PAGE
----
3. Violence
    You can’t make offensive remarks or personal insults that would immediately lead to a fight. You also can’t threaten violence to a specific person unless you’re making an obvious exaggeration (for instance, “I’m going to kill my opponent at the polls”). Finally, you can’t knowingly say things that cause severe emotional distress or incite others to “immediate lawless action.”

    In 1951, the Supreme Court concluded in Dennis v. United States that the First Amendment doesn’t protect the speech of people plotting to overthrow the government.

    4. Students’ Speech
    Students have limited rights of free speech while in school. In 1986, Bethel School District v. Fraser upheld the right of a school to suspend a student for making an obscene speech. Hazelwood School District v. Kuhlmeier, 1988, supported a school’s right to censor student newspapers. However, many states are now passing laws to grant broader First Amendment protections to student speech.

    5. Offending Your Friends and Coworkers
    You don’t have the right to say whatever you want in someone else’s home or other private setting. And, as an employee, believe it or not, you have no free-speech rights at your workplace. The Constitution’s right to free speech applies only when the government — not a private entity — is trying to restrict it. For example, an employer can legally fire an employee whose car bears a campaign bumper sticker he doesn’t like.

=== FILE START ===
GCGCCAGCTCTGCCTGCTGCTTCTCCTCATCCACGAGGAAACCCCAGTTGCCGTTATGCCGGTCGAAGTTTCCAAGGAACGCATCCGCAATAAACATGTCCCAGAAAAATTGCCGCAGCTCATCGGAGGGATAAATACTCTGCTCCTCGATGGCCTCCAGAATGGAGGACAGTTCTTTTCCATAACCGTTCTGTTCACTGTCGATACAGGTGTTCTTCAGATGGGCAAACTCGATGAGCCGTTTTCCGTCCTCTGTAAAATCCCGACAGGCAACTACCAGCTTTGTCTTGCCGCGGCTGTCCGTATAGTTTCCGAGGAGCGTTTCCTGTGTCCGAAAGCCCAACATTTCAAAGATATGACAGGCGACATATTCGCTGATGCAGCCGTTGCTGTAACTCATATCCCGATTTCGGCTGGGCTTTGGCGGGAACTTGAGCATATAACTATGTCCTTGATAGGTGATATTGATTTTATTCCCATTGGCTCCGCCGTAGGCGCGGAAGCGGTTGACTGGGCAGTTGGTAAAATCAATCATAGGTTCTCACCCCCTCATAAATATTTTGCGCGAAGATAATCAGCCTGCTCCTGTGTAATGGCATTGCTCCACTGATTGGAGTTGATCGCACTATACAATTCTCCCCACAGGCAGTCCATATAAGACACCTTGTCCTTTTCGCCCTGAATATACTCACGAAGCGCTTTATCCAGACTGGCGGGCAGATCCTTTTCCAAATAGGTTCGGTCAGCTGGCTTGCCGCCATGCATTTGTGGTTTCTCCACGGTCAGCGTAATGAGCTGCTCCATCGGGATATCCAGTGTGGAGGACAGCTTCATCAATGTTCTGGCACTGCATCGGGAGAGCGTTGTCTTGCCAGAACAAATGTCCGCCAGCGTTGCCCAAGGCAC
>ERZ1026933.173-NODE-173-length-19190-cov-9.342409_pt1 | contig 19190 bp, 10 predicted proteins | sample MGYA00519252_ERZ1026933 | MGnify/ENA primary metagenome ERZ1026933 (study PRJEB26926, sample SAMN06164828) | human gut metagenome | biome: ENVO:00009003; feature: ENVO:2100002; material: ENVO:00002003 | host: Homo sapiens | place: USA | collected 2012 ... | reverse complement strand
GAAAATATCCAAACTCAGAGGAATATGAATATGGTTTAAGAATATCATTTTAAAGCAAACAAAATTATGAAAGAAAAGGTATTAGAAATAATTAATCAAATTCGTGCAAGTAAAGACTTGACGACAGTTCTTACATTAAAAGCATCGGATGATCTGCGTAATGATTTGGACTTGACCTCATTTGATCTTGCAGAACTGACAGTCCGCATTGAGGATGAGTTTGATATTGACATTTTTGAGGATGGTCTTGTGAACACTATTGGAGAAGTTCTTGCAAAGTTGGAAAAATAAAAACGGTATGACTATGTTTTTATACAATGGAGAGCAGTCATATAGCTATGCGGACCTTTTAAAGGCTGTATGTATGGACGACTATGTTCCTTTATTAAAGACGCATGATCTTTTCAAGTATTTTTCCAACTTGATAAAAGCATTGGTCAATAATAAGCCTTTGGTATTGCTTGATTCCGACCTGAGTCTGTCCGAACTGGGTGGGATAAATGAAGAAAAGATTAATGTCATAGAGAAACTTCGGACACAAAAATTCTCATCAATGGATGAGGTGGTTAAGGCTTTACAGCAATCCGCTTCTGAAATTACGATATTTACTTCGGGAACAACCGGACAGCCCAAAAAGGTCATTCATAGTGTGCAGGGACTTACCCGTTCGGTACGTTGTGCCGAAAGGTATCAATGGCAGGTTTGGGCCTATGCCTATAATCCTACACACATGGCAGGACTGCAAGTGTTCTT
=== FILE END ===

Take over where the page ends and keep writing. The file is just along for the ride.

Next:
It’s a different matter for government employees. In Elrod v. Burns, the Supreme Court ruled in 1976 that the Constitution prohibits government employers from discharging or demoting employees for supporting a particular political candidate.

    The law also prohibits speech that shows clear intent to discriminate or sexually harass.

    It also prevents employees in medical or financial fields from discussing confidential information outside of work.

    6. Expressing Your Political Views
    The law has never permitted Americans to protest in any way they wanted. While the government can’t control what you say, how you say it must be subject to what the courts consider an appropriate time, place, and manner.

    Legal authorities have a responsibility to protect the safety of attendees at political gatherings and to protect protestors themselves. If authorities think you pose a sufficient risk, you can be restricted to a Free Speech Zone. These have been used since the 1980s, principally to contain protestors at political conventions.